Drivers benefit when many people take transit, since without transit our roadways would be hopelessly clogged every day. That's why everyone needs to share in the responsibility of maintaining good transit. Riders will be doing their part with a large fare increase; local governments need to contribute as well.
They should, at the very least, chip in for the $40 million set out in the WMATA budget. A better figure would be $73.7 million, enough to cover the $40M and all service cuts.
Arlington voted to advertise a hearing on FY2011 tax rates and fees, the first formal step necessary to set those rates. As the WMATA Board did when it set up a public hearing including the 10¢ fare increase that gave riders options to stave off service cuts, Arlington chose to advertise larger increases than the County Manager proposed, enough to chip in its share of the $40 million or even its share of the $73.7.
Other Virginia jurisdictions will be taking the same steps soon, and it's important that they advertise a large enough increase to provide this contribution. If they don't, they will be unable to later decide to raise the revenue, just as the WMATA Board could not consider a larger fare hike than 10¢ after they voted to advertise a maximum hike of 10¢. The only option for Fairfax County, Alexandria, and to a much lesser extent Falls Church and Fairfax City, would be to take money from other services, a tough proposition in an already difficult budget.
WMATA staff listened to our exhortations to provide more options in their budgets. The proposed budget suggests $15 million in rail cuts but provides $23 million worth of choices; bus has $26M of choices for $18M of cuts. All cuts and fare increases are painful, but options at least give riders the opportunity to weigh some options against others and make recommendations beyond simply, "Don't cut service! Don't raise fares!"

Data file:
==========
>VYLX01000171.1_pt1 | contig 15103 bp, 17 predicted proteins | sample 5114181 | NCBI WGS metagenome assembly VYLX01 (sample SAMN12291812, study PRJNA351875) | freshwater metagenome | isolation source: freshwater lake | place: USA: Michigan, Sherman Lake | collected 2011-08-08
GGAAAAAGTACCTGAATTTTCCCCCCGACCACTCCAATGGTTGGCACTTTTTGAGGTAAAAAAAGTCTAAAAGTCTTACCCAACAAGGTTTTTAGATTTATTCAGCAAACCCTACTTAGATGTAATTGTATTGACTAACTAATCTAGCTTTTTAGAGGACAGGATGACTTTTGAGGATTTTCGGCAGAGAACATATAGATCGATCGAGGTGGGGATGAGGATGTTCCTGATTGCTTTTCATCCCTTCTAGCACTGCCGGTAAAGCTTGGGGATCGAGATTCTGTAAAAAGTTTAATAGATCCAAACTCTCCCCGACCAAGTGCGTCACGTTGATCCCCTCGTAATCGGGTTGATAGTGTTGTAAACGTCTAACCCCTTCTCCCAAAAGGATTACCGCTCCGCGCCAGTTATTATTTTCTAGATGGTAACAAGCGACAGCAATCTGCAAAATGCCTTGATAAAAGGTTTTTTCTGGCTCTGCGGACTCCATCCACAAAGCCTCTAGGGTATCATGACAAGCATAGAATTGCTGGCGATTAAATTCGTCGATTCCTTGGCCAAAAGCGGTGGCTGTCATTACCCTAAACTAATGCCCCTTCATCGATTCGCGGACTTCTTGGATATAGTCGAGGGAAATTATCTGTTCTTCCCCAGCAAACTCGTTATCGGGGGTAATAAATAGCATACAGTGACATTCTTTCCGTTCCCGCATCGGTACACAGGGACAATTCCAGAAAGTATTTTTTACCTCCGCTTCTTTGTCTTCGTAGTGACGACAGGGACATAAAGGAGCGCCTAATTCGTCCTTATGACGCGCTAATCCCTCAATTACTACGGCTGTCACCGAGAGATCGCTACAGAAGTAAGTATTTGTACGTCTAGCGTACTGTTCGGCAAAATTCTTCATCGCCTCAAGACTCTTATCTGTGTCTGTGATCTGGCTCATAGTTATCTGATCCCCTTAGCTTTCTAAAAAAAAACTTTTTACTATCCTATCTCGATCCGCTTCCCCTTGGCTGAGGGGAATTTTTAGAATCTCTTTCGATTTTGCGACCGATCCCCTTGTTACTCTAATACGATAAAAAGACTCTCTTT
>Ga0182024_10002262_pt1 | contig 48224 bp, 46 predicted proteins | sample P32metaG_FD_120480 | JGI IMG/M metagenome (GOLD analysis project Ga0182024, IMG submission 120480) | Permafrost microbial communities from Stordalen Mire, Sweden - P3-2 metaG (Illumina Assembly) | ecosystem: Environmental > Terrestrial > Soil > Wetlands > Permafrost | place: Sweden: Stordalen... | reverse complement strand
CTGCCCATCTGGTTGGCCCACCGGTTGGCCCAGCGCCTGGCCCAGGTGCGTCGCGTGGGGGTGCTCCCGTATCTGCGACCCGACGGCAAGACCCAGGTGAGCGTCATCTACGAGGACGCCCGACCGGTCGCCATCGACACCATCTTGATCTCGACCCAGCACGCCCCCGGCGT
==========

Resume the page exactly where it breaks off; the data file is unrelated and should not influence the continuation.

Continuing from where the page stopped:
However, the budget still doesn't give riders the opportunity to choose between a fare increase and no service cuts, or service cuts and no fare increase, or other choices. The four options from the January hearing for FY2010 were very successful, giving riders the choice of no fare increase and no service cuts. In that case, they chose the latter.
WMATA staff should expand upon the options in the budget and devise a fare increase proposal large enough to eliminate all service cuts. That would be a $123 million fare hike, which is very large, and riders may not want it. However, it should at least be an option on the menu, so riders can choose between one extreme and another.
Besides, if the jurisdictions don't chip in for the $40 million this year, the WMATA budget will become even more dire for riders: WMATA will have to come very close to making all $50 million in suggested service cuts, not just the $34 million they currently propose, and a much larger fare increase, all at the same time.
That's certain to set the system into the dangerous "death spiral" where the combination of high prices and declining service send riders away, creating even deeper holes in the future. We need to ask elected officials across the region to ensure that doesn't happen.
Update: Fairfax will be advertising their rates tomorrow. If you live in Fairfax, call or email your Supervisor now to ask them to advertise a higher cap than necessary to leave room for increased WMATA contributions.